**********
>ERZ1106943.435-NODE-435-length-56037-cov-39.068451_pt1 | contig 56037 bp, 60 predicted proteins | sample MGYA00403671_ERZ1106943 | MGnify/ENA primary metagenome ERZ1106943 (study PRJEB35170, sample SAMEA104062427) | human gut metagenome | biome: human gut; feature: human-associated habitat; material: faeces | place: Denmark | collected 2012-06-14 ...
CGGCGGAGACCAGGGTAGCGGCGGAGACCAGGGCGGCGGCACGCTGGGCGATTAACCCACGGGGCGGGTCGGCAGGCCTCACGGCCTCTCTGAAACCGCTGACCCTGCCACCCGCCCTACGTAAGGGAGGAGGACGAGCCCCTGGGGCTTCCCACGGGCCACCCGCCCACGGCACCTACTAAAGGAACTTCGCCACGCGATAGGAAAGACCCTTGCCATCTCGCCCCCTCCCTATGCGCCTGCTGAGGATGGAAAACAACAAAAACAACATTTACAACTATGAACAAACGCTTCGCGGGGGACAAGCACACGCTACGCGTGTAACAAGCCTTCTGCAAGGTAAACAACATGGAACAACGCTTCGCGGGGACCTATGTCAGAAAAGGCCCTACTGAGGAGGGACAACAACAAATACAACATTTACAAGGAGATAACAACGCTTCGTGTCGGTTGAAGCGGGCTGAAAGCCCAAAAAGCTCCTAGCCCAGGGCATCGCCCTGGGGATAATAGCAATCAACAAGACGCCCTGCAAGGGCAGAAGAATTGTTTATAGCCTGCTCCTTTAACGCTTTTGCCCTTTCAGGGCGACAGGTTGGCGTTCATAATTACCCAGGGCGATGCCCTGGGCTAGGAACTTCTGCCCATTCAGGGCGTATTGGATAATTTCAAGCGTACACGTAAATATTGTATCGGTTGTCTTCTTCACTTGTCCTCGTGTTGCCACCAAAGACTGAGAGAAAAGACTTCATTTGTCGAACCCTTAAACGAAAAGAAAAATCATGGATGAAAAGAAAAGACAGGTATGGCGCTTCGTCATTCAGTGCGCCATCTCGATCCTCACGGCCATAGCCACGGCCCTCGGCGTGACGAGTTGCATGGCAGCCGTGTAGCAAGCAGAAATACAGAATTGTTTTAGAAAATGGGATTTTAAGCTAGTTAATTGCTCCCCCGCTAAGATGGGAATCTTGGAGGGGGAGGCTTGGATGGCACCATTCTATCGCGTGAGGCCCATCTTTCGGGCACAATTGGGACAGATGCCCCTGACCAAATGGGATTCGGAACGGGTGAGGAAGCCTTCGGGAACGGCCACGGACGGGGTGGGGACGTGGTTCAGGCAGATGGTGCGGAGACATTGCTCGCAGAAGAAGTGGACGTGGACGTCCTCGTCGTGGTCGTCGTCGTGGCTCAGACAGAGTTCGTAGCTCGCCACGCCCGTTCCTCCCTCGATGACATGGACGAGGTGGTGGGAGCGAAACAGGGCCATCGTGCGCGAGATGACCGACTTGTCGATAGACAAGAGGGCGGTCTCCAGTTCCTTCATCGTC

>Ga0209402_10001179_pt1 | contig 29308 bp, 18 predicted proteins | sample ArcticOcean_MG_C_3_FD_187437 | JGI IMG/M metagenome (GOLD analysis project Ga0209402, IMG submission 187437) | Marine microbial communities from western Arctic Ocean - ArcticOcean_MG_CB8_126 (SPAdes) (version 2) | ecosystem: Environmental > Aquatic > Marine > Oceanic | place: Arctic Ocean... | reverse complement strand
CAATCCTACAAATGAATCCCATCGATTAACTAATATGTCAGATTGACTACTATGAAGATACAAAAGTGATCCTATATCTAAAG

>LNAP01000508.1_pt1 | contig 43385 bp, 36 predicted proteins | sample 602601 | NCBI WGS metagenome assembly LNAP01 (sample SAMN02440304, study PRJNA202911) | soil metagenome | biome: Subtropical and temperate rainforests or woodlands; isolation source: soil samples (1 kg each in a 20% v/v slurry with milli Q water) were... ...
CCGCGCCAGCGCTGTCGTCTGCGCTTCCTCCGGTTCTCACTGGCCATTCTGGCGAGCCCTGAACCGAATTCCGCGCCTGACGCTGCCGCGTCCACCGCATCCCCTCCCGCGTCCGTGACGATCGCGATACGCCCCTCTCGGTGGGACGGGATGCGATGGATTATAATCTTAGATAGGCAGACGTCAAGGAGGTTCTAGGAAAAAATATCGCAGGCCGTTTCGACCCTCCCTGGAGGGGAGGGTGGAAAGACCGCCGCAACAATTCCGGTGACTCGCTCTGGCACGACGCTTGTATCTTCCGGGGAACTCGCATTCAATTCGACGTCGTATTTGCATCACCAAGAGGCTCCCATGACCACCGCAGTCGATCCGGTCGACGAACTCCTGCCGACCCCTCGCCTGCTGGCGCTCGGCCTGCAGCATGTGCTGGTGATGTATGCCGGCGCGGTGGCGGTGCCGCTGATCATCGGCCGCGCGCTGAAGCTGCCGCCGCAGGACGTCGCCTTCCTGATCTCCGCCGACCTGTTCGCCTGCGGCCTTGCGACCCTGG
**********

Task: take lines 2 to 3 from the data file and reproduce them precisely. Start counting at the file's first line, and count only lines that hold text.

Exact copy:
CGGCGGAGACCAGGGTAGCGGCGGAGACCAGGGCGGCGGCACGCTGGGCGATTAACCCACGGGGCGGGTCGGCAGGCCTCACGGCCTCTCTGAAACCGCTGACCCTGCCACCCGCCCTACGTAAGGGAGGAGGACGAGCCCCTGGGGCTTCCCACGGGCCACCCGCCCACGGCACCTACTAAAGGAACTTCGCCACGCGATAGGAAAGACCCTTGCCATCTCGCCCCCTCCCTATGCGCCTGCTGAGGATGGAAAACAACAAAAACAACATTTACAACTATGAACAAACGCTTCGCGGGGGACAAGCACACGCTACGCGTGTAACAAGCCTTCTGCAAGGTAAACAACATGGAACAACGCTTCGCGGGGACCTATGTCAGAAAAGGCCCTACTGAGGAGGGACAACAACAAATACAACATTTACAAGGAGATAACAACGCTTCGTGTCGGTTGAAGCGGGCTGAAAGCCCAAAAAGCTCCTAGCCCAGGGCATCGCCCTGGGGATAATAGCAATCAACAAGACGCCCTGCAAGGGCAGAAGAATTGTTTATAGCCTGCTCCTTTAACGCTTTTGCCCTTTCAGGGCGACAGGTTGGCGTTCATAATTACCCAGGGCGATGCCCTGGGCTAGGAACTTCTGCCCATTCAGGGCGTATTGGATAATTTCAAGCGTACACGTAAATATTGTATCGGTTGTCTTCTTCACTTGTCCTCGTGTTGCCACCAAAGACTGAGAGAAAAGACTTCATTTGTCGAACCCTTAAACGAAAAGAAAAATCATGGATGAAAAGAAAAGACAGGTATGGCGCTTCGTCATTCAGTGCGCCATCTCGATCCTCACGGCCATAGCCACGGCCCTCGGCGTGACGAGTTGCATGGCAGCCGTGTAGCAAGCAGAAATACAGAATTGTTTTAGAAAATGGGATTTTAAGCTAGTTAATTGCTCCCCCGCTAAGATGGGAATCTTGGAGGGGGAGGCTTGGATGGCACCATTCTATCGCGTGAGGCCCATCTTTCGGGCACAATTGGGACAGATGCCCCTGACCAAATGGGATTCGGAACGGGTGAGGAAGCCTTCGGGAACGGCCACGGACGGGGTGGGGACGTGGTTCAGGCAGATGGTGCGGAGACATTGCTCGCAGAAGAAGTGGACGTGGACGTCCTCGTCGTGGTCGTCGTCGTGGCTCAGACAGAGTTCGTAGCTCGCCACGCCCGTTCCTCCCTCGATGACATGGACGAGGTGGTGGGAGCGAAACAGGGCCATCGTGCGCGAGATGACCGACTTGTCGATAGACAAGAGGGCGGTCTCCAGTTCCTTCATCGTC

>Ga0209402_10001179_pt1 | contig 29308 bp, 18 predicted proteins | sample ArcticOcean_MG_C_3_FD_187437 | JGI IMG/M metagenome (GOLD analysis project Ga0209402, IMG submission 187437) | Marine microbial communities from western Arctic Ocean - ArcticOcean_MG_CB8_126 (SPAdes) (version 2) | ecosystem: Environmental > Aquatic > Marine > Oceanic | place: Arctic Ocean... | reverse complement strand